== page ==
Vertu fine art gallery finds home in old town
Socorro will soon have a new fine arts gallery in the Old Town Plaza for many people to enjoy and buy artwork, sculptures and cards from various artists.
Prescott Grey and Georgette Evans-Grey are the new owners for Vertu Fine Art Gallery, located at 113 Abeyta St. W. The gallery will have a display of many local artists’ work, such as Skeeter Leard and Sharon Fullingim. Leard works in pastels and acrylics, and Fullingim is a sculptor. The gallery will also display the artwork of non locals from all over the United States, Georgette said.
According to Georgette, she and Grey owned a gallery in Massachusetts for 10 years, also called Vertu. “Vertu” means love or knowledge of or a taste for fine art, she said.
“You need to look at our motto,” Grey said. “Our motto is excellence in Southwestern fine art, and the artists here can back that up. Some of them, in fact, are still emerging artists, but some of them are nationally known, some are internationally known.”
The gallery will be a comfortable environment and will sell fine work for anyone’s home, he said.
Founders of the original gallery in the space, Fullingim, Isenhour, Leard Galleries, were Natasha Isenhour and Fullingim, and later Leard joined them. That was 13 years ago. The three established a wonderful reputation, Grey said.
Grey said he has tremendous respect for the founders and former owners of the Curious Crows Studio, Margie Lucena and Isenhour. According to Grey, Isenhour and Lucena have worked in galleries in other states such as Texas and Arizona. They are successful artists and want to focus on their artwork.
“We would not consider taking this space over if it weren’t for the history,” Grey said.
The grand opening for Vertu Fine Art Gallery will be Feb. 1 from 5:30 to 8:30 p.m. and Feb. 2, 11 a.m. to 6 p.m. Represented artists will make appearances throughout the weekend, Georgette said. Regular business hours will be Wednesdays through Saturdays from 11 a.m. to 6 p.m., and 12 to 5 p.m. on Sundays.
Artists at the gallery include Ben Hoffacker, a jeweler from Las Cruces. Hoffacker does sculpted gold and silver jewelry, and was a jeweler at Elephant Butte for years. Artist Nancy McCloud, of Moutainair, originally from Magdalena, does leather work such as chaps, handbags, coin purses and some jewelry. Artist Robbin McMath from Massachusetts will have cards in the shop. Georgette said McMath will have whimsical images created on her computer that look like cut paper, which she hand embellishes onto cards.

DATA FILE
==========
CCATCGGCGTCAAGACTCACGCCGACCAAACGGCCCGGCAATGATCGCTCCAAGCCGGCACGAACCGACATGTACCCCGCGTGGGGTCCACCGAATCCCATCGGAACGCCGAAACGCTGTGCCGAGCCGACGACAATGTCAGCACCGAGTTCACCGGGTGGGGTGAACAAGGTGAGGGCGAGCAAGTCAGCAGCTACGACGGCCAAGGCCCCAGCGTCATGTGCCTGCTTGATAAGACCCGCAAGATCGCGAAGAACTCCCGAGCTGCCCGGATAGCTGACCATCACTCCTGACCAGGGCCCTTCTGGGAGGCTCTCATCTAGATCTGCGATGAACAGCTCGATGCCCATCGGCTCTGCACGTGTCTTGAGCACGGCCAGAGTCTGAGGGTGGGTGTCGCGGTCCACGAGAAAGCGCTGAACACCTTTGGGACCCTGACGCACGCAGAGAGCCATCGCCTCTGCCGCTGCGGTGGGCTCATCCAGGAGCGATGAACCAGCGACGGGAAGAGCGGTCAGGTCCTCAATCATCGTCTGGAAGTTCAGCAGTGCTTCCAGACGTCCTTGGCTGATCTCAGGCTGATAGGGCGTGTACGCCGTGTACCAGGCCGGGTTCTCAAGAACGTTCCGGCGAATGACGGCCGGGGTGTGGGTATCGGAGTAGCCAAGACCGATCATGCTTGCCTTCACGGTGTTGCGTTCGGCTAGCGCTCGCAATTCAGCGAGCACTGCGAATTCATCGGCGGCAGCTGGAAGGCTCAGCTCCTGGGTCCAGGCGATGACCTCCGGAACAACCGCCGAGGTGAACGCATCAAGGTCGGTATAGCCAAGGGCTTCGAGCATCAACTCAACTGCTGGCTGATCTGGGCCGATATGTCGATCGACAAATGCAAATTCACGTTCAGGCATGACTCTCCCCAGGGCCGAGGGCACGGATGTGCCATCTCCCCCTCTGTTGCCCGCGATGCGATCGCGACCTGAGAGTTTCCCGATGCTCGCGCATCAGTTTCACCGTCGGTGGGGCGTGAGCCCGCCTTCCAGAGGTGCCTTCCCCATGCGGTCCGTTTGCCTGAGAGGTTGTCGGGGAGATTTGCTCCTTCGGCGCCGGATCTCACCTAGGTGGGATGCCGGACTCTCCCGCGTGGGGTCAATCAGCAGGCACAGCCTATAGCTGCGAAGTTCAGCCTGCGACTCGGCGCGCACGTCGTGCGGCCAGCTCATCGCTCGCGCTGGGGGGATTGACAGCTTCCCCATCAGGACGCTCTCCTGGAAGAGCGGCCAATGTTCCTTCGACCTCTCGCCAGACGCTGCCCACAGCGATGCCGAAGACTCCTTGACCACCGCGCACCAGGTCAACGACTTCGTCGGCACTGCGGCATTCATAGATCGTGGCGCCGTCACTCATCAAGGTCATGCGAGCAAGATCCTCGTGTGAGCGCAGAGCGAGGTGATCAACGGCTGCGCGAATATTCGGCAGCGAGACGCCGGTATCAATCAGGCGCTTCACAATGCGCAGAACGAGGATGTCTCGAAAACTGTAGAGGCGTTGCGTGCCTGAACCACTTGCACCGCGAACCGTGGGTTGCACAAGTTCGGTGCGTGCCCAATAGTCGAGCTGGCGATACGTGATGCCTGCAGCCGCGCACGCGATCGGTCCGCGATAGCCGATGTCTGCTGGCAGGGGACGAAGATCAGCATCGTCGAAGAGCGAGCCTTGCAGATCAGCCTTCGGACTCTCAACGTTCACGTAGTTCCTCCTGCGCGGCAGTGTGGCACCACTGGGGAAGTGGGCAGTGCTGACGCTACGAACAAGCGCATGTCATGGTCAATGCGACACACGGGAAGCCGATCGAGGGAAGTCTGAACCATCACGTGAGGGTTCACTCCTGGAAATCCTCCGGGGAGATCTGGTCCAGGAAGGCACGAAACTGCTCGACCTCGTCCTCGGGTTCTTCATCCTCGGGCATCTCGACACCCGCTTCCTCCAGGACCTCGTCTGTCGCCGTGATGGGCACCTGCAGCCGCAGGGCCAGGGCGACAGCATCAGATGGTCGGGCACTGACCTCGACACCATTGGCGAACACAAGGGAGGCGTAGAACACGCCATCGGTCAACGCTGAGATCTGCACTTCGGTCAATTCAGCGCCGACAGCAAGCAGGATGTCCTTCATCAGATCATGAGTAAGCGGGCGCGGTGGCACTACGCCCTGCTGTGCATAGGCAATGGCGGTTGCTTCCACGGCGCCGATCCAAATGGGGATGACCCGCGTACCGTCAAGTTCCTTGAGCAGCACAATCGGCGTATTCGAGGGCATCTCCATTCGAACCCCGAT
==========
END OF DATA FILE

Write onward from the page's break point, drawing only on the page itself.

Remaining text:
“We were thrilled to come to Socorro,” Georgette said.
The gallery will be different from other galleries because Georgette will create some of her artwork in a studio in the gallery, she said. The gallery will also offer classes for students and adults.
“We are always happy to talk about art and what the creative process is,” Georgette said. “We hope to have a lot of other events. We will be doing things a little differently from the way most galleries do things.”
According to Georgette, there will be eight or nine artists represented at the gallery and she would like to attract artists from all over the state. The gallery would also like to focus on displaying artists who aren’t well known yet. Georgette would like to get their names out to attract a new audience because of that new artwork.
“We want it to be a fun, comfortable place to come and see and buy really fine Southwestern art.” Georgette said.
According to Laird, the building the gallery is in is very old. She calls it a “happy, alive and well building.”
Many people are also in love with it, she said.
Currently, the gallery is still under construction, and two of the rooms are still being finished. Everything in the gallery will be for sale. Grey hopes to bring some traffic to Socorro. People will make the gallery their destination and they will continue to maintain the history of the building and the gallery, he said.
Georgette is an artist who works with watercolors and colored pencils. She has been drawing since she was 4 years old, and started painting when she went to college for art. Georgette has collections of her artwork in Spain, England and Switzerland. When she first took art in school, Georgette became a graphic designer and really hated painting, she said. She saw the show “The Magic of Watercolor Painting” with Tom Lynch on PBS, and fell in love with water color, she said.
“Sometimes you have to give up what you thought you want to do, and let the painting do what it wants to do,” Georgette said.
There will be different rooms in the gallery, each with a name. The southwest corner will be called Praxis, which means “putting theory into practice,” and that will be the room where they will teach.
The room at the northwest will be the Baca Gallery. A little room will be called the Little Gallery, and a larger room will be the East Gallery, she said.
“This will be a friendly, happy and welcoming place to come,” Georgette said.